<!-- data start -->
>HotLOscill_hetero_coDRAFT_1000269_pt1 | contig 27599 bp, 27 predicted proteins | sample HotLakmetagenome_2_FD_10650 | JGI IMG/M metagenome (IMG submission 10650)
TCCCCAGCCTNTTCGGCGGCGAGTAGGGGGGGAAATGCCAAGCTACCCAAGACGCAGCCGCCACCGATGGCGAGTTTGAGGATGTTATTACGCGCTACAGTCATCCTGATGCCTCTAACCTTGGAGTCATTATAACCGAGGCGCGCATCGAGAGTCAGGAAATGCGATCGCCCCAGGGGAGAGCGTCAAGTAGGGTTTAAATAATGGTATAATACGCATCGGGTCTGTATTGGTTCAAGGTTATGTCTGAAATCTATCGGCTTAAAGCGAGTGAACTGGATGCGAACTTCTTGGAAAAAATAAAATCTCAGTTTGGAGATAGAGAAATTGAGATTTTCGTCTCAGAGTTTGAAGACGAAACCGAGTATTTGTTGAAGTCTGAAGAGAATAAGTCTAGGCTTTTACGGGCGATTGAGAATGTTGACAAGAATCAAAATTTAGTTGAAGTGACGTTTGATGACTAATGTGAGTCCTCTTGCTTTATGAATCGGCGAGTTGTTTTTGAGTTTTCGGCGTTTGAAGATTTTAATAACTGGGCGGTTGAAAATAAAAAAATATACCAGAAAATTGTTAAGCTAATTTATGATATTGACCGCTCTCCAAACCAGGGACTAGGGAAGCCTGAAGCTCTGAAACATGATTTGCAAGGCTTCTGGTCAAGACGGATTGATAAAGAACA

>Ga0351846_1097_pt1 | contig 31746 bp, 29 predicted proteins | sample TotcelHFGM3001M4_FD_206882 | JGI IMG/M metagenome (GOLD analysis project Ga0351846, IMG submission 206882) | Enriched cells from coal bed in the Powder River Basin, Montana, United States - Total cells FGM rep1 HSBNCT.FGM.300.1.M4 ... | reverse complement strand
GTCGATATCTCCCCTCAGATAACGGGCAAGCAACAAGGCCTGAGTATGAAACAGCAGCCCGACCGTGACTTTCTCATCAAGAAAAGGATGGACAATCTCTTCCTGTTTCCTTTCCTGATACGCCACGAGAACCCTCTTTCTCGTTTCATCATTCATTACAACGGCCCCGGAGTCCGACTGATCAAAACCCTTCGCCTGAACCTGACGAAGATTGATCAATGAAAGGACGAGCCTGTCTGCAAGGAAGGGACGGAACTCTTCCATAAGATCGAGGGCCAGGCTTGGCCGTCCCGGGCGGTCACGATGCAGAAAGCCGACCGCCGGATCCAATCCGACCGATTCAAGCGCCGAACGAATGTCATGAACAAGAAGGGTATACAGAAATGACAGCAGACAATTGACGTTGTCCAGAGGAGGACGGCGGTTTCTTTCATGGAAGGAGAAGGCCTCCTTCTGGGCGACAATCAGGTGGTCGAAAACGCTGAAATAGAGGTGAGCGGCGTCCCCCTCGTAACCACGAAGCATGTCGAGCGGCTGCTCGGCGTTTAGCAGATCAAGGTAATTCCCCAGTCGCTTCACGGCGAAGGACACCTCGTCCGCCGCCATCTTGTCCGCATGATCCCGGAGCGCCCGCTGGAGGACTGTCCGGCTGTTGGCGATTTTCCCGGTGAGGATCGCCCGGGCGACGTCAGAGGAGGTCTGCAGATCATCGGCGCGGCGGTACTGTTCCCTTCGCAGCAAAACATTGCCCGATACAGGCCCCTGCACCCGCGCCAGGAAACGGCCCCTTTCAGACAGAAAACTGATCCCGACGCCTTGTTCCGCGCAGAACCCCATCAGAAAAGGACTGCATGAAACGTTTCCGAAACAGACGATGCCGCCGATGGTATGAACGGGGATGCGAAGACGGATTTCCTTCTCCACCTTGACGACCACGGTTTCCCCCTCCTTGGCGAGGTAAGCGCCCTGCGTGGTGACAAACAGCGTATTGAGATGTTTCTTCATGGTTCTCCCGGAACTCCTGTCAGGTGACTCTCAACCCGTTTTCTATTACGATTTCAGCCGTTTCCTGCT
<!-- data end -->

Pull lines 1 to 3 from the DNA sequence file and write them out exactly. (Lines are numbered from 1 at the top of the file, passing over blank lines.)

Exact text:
>HotLOscill_hetero_coDRAFT_1000269_pt1 | contig 27599 bp, 27 predicted proteins | sample HotLakmetagenome_2_FD_10650 | JGI IMG/M metagenome (IMG submission 10650)
TCCCCAGCCTNTTCGGCGGCGAGTAGGGGGGGAAATGCCAAGCTACCCAAGACGCAGCCGCCACCGATGGCGAGTTTGAGGATGTTATTACGCGCTACAGTCATCCTGATGCCTCTAACCTTGGAGTCATTATAACCGAGGCGCGCATCGAGAGTCAGGAAATGCGATCGCCCCAGGGGAGAGCGTCAAGTAGGGTTTAAATAATGGTATAATACGCATCGGGTCTGTATTGGTTCAAGGTTATGTCTGAAATCTATCGGCTTAAAGCGAGTGAACTGGATGCGAACTTCTTGGAAAAAATAAAATCTCAGTTTGGAGATAGAGAAATTGAGATTTTCGTCTCAGAGTTTGAAGACGAAACCGAGTATTTGTTGAAGTCTGAAGAGAATAAGTCTAGGCTTTTACGGGCGATTGAGAATGTTGACAAGAATCAAAATTTAGTTGAAGTGACGTTTGATGACTAATGTGAGTCCTCTTGCTTTATGAATCGGCGAGTTGTTTTTGAGTTTTCGGCGTTTGAAGATTTTAATAACTGGGCGGTTGAAAATAAAAAAATATACCAGAAAATTGTTAAGCTAATTTATGATATTGACCGCTCTCCAAACCAGGGACTAGGGAAGCCTGAAGCTCTGAAACATGATTTGCAAGGCTTCTGGTCAAGACGGATTGATAAAGAACA

>Ga0351846_1097_pt1 | contig 31746 bp, 29 predicted proteins | sample TotcelHFGM3001M4_FD_206882 | JGI IMG/M metagenome (GOLD analysis project Ga0351846, IMG submission 206882) | Enriched cells from coal bed in the Powder River Basin, Montana, United States - Total cells FGM rep1 HSBNCT.FGM.300.1.M4 ... | reverse complement strand